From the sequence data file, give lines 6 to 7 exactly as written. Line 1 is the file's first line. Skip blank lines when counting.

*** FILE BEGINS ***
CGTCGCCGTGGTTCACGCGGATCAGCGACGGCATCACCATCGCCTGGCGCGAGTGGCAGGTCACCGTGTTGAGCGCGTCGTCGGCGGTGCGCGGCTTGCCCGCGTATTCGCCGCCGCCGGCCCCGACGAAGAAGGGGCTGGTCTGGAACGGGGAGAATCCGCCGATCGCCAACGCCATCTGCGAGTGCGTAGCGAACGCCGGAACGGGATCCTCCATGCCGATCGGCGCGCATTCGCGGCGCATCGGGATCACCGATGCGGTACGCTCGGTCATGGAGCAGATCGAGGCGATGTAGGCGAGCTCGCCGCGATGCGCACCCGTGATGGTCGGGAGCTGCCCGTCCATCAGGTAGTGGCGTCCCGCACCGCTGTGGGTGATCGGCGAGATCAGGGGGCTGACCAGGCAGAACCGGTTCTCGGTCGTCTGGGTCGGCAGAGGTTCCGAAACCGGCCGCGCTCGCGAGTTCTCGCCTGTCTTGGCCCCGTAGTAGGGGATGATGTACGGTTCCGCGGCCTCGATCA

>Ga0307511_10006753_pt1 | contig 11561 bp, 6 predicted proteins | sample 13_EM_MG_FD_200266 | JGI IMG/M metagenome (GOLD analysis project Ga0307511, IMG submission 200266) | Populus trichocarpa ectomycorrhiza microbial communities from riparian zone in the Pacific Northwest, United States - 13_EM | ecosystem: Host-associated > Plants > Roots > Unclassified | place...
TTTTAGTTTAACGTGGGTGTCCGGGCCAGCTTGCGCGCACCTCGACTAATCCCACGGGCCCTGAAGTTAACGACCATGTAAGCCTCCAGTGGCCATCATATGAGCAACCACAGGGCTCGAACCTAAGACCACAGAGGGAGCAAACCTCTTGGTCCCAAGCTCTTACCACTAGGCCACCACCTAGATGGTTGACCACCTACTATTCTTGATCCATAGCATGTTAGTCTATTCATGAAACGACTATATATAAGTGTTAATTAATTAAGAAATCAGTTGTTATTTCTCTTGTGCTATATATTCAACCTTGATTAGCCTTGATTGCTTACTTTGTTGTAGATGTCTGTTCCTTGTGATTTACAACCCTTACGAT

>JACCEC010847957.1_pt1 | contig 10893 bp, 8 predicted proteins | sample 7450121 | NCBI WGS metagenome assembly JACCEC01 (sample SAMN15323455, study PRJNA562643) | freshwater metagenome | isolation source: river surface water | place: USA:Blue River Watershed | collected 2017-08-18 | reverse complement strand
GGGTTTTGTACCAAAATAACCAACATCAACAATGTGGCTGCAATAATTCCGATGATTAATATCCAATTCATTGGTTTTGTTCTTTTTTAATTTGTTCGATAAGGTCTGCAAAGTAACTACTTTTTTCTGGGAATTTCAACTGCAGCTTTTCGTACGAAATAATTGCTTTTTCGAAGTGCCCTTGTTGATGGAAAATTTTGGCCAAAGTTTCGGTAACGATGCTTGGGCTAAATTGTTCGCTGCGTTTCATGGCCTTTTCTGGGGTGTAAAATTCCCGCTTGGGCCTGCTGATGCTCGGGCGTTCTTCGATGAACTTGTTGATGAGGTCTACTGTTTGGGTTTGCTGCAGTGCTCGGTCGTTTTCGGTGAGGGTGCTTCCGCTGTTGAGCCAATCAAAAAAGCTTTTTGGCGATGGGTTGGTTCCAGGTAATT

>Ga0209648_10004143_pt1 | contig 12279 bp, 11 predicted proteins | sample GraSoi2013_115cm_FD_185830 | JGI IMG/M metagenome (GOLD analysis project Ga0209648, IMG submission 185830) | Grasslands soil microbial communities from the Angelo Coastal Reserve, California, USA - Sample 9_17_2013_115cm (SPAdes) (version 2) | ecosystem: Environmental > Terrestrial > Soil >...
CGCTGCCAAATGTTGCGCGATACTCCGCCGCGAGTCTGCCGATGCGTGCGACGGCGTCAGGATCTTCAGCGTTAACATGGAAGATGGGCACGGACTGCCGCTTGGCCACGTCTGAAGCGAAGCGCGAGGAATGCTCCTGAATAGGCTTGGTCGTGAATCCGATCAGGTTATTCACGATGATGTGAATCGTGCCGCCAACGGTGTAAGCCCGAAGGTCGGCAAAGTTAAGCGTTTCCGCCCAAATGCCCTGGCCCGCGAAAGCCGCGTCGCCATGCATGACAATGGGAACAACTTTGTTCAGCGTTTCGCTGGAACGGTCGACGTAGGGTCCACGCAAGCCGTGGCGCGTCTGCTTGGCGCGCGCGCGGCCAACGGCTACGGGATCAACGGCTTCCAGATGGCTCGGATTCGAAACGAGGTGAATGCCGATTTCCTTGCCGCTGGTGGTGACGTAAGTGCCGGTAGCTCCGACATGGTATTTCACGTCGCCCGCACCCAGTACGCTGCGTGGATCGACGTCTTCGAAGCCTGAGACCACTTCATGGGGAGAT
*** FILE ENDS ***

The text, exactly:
>Ga0209648_10004143_pt1 | contig 12279 bp, 11 predicted proteins | sample GraSoi2013_115cm_FD_185830 | JGI IMG/M metagenome (GOLD analysis project Ga0209648, IMG submission 185830) | Grasslands soil microbial communities from the Angelo Coastal Reserve, California, USA - Sample 9_17_2013_115cm (SPAdes) (version 2) | ecosystem: Environmental > Terrestrial > Soil >...
CGCTGCCAAATGTTGCGCGATACTCCGCCGCGAGTCTGCCGATGCGTGCGACGGCGTCAGGATCTTCAGCGTTAACATGGAAGATGGGCACGGACTGCCGCTTGGCCACGTCTGAAGCGAAGCGCGAGGAATGCTCCTGAATAGGCTTGGTCGTGAATCCGATCAGGTTATTCACGATGATGTGAATCGTGCCGCCAACGGTGTAAGCCCGAAGGTCGGCAAAGTTAAGCGTTTCCGCCCAAATGCCCTGGCCCGCGAAAGCCGCGTCGCCATGCATGACAATGGGAACAACTTTGTTCAGCGTTTCGCTGGAACGGTCGACGTAGGGTCCACGCAAGCCGTGGCGCGTCTGCTTGGCGCGCGCGCGGCCAACGGCTACGGGATCAACGGCTTCCAGATGGCTCGGATTCGAAACGAGGTGAATGCCGATTTCCTTGCCGCTGGTGGTGACGTAAGTGCCGGTAGCTCCGACATGGTATTTCACGTCGCCCGCACCCAGTACGCTGCGTGGATCGACGTCTTCGAAGCCTGAGACCACTTCATGGGGAGAT